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Nullable Reference Types: Contexts and Attributes – A Look at New Language Features in C# 8

Nullable Contexts and Nullable Attributes in C# 8 Our C# 8 language features series is coming to an end. Before we jump into nullable contexts and nullable attributes, here is a quick (updated) recap of our roadmap:

In this post, we will take another look at Nullable Reference Types. We will learn about the different nullable contexts, and compare the attributes that are being used in Roslyn and in the JetBrains annotations package.

The JetBrains annotations package has been around for roughly 10 years, and it enables users to employ attributes to extend their codebases with additional information about nullability. For instance, the attributes NotNull or CanBeNull could be applied to methods, properties, and parameters. With the introduction of Nullable Reference Types (NRTs), the C# type system has been extended to make this information a first-class citizen. However, even with NRTs we’re sometimes unable to express the nullability knowledge that we have, which is why NRTs also come with their own set of Roslyn nullable attributes (System.Diagnostics.CodeAnalysis).

Let’s start with a discussion of underlying nullable contexts.

Choosing a Nullable Contexts

In order to maximize the benefit we can get from NRTs and nullability analysis in our specific circumstances, it is important to make an educated choice about the nullable contexts to use. There are two different primitive context types:

  • Nullable warning context – When this context is enabled, Roslyn analysis will run and report warnings related to NRTs and static flow analysis. ReSharper’s analysis won’t consider its own NotNull/CanBeNull attributes to match the exact behavior of the compiler. However, it still uses static flow analysis and checks replicated compiler warnings (as code inspections) for more immediate feedback.
  • Nullable annotation context – When this context is enabled, all the nullability information that includes attributes and NRTs in public signatures is exposed in the compiled assembly through the NullableContext and Nullable attributes.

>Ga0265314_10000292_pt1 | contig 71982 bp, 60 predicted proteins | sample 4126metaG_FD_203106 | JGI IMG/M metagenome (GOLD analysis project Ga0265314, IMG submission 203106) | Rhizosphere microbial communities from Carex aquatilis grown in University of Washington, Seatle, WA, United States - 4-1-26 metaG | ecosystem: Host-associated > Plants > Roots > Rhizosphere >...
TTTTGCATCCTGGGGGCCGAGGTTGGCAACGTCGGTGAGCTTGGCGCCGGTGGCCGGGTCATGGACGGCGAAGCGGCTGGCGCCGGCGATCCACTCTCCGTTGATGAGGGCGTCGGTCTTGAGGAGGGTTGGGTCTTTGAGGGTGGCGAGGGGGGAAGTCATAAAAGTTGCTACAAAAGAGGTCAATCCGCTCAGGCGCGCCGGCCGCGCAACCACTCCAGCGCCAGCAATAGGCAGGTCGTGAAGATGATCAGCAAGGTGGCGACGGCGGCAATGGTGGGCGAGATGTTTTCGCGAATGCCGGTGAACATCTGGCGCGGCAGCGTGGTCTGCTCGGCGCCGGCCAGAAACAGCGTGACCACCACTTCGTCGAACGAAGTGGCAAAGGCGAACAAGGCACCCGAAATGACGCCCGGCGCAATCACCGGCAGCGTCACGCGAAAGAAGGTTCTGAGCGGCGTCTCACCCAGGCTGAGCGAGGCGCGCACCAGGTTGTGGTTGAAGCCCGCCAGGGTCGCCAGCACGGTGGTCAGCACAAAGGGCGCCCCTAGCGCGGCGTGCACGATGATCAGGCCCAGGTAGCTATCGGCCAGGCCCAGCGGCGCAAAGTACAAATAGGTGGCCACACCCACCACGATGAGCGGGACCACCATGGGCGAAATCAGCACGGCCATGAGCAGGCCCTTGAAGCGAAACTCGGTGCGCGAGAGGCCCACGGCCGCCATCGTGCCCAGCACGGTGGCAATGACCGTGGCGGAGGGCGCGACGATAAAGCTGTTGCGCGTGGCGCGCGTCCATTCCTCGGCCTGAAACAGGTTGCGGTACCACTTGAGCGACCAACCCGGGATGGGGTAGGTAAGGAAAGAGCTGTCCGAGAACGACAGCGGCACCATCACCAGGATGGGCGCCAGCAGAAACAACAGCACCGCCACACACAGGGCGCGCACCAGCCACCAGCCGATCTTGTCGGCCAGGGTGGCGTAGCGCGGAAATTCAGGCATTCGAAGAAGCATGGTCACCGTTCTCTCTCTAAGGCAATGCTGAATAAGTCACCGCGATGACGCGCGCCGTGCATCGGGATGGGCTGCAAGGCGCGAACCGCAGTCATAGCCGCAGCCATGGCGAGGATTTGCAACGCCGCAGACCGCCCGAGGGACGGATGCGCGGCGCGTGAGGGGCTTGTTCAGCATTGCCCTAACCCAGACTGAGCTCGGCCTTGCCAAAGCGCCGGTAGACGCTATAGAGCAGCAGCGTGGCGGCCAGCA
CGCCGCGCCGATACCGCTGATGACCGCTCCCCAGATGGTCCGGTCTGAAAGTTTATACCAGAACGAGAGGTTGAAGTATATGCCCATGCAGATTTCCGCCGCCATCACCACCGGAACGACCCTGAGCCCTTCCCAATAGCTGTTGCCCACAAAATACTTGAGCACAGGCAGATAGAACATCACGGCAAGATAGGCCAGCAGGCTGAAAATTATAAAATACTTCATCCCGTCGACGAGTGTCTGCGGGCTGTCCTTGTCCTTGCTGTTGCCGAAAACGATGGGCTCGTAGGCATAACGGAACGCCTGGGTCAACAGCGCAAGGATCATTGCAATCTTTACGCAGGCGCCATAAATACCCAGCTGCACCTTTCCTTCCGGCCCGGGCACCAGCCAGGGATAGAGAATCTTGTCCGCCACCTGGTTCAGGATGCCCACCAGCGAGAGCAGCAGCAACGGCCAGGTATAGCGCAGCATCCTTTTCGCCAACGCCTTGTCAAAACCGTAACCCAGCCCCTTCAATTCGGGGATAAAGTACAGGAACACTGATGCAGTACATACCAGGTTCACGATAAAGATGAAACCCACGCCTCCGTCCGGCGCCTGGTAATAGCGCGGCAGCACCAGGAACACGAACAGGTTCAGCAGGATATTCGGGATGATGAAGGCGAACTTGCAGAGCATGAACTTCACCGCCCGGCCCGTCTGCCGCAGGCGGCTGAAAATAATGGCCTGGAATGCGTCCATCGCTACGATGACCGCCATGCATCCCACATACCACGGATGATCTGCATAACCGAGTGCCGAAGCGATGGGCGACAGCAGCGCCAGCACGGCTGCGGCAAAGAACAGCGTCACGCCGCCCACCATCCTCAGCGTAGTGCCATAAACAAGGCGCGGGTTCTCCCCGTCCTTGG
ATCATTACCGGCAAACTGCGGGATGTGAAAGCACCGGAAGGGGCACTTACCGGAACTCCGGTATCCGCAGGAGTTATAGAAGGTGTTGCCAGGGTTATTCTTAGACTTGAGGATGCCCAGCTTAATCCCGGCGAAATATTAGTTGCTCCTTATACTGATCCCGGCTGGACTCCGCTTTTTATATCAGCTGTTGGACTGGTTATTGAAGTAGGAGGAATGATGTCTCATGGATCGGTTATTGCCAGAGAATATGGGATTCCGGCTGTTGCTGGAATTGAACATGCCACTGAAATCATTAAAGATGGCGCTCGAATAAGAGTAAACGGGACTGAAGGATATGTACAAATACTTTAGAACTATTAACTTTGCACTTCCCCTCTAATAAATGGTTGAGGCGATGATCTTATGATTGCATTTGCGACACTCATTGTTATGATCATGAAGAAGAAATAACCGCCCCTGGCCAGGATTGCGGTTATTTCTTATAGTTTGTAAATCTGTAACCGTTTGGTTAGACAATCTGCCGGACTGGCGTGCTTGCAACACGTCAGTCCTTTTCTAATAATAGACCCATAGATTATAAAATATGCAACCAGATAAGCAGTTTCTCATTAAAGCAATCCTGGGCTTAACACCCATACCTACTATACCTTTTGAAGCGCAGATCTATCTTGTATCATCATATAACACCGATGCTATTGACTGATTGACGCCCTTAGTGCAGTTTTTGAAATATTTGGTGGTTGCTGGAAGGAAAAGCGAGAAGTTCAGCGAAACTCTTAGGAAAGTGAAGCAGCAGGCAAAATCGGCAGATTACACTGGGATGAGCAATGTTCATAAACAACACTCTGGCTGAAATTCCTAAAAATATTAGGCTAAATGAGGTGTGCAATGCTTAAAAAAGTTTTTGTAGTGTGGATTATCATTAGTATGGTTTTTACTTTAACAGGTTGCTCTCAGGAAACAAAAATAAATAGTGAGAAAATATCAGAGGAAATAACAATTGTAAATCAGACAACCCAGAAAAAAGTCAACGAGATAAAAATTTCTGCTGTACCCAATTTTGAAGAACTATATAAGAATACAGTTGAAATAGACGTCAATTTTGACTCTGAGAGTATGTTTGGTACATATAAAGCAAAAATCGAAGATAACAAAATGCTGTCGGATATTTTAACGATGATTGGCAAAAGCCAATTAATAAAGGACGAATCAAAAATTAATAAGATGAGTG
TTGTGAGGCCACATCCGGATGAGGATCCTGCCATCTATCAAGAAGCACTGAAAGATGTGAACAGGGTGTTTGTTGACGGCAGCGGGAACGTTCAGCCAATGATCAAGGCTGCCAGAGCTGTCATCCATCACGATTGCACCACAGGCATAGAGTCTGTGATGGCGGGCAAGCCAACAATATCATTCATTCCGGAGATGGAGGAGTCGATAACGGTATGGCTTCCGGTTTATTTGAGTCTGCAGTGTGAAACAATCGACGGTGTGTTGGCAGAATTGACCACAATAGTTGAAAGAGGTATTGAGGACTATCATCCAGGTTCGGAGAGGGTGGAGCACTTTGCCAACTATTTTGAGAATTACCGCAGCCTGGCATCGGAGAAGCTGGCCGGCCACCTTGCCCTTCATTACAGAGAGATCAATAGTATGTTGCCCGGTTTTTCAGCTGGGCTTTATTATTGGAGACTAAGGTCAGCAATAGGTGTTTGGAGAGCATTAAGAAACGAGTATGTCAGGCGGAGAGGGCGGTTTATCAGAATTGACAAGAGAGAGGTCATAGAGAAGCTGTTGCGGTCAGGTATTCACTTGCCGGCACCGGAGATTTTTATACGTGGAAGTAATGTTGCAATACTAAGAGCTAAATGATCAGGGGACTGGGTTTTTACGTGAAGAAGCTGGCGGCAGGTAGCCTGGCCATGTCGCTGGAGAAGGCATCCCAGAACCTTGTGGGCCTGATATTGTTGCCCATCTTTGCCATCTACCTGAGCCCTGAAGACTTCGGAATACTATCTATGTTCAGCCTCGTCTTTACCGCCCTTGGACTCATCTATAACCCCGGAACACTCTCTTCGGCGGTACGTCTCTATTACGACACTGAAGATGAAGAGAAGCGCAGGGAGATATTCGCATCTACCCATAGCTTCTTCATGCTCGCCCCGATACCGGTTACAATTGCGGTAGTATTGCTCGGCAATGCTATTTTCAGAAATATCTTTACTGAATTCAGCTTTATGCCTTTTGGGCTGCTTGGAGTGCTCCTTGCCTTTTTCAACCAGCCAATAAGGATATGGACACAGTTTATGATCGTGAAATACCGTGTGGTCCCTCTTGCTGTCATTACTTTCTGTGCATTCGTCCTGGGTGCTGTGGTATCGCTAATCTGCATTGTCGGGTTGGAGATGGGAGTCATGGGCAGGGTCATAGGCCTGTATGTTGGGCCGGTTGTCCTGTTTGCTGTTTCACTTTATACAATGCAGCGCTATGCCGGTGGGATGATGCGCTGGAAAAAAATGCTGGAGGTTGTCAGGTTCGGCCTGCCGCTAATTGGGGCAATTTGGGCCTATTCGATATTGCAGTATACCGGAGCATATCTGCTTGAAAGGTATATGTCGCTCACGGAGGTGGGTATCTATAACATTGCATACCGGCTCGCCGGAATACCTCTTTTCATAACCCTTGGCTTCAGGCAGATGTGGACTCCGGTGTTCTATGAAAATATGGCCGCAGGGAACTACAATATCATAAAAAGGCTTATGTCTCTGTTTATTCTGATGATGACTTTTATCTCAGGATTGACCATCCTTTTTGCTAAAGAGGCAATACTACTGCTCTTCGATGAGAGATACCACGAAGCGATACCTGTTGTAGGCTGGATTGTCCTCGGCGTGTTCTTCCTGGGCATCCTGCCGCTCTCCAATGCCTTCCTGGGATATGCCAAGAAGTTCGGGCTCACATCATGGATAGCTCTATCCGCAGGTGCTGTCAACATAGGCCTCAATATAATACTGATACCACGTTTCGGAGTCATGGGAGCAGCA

Note that to compile JetBrains annotations into the output assembly, we have to add JETBRAINS_ANNOTATIONS to the DefineConstants project property.

As a ReSharper or Rider user, enabling just the nullable annotation context could be a good choice for us. This ensures that our codebase profits from the maturity level of ReSharper’s existing external annotations, while the BCL and other libraries are still being annotated with Roslyn attributes. Roslyn annotations are gradually being incorporated into ReSharper’s and Rider’s own analysis. Furthermore, ReSharper’s analysis includes dedicated support for closures and LINQ, allowing you, for instance, to transfer the information from Where(x => x != null) to the next call.

To enable a context for the whole project, we can set the Nullable property (for example, <Nullable>annotations</Nullable>). We can also use preprocessor directives to enable contexts for a whole file (for example, #nullable warnings) or limit them to only specific lines using enabling and restoring preprocessor directives (e.g., #nullable enable/restore annotations). In a simpler form, we can use <Nullable>enable</Nullable> to enable both contexts, or #nullable disable to disable them. Even combinations are allowed so that we can globally enable NRTs on a project, but disable them for specific files and lines, or vice-versa.

Check out this comprehensive example on SharpLab.

Comparing Nullable Attributes

One key difference between ReSharper’s and Roslyn’s annotations is how they are used for input and output values. ReSharper uses the same attributes for both, while Roslyn employs separate attributes:

// Roslyn: MaybeNull, NotNull, AllowNull, DisallowNull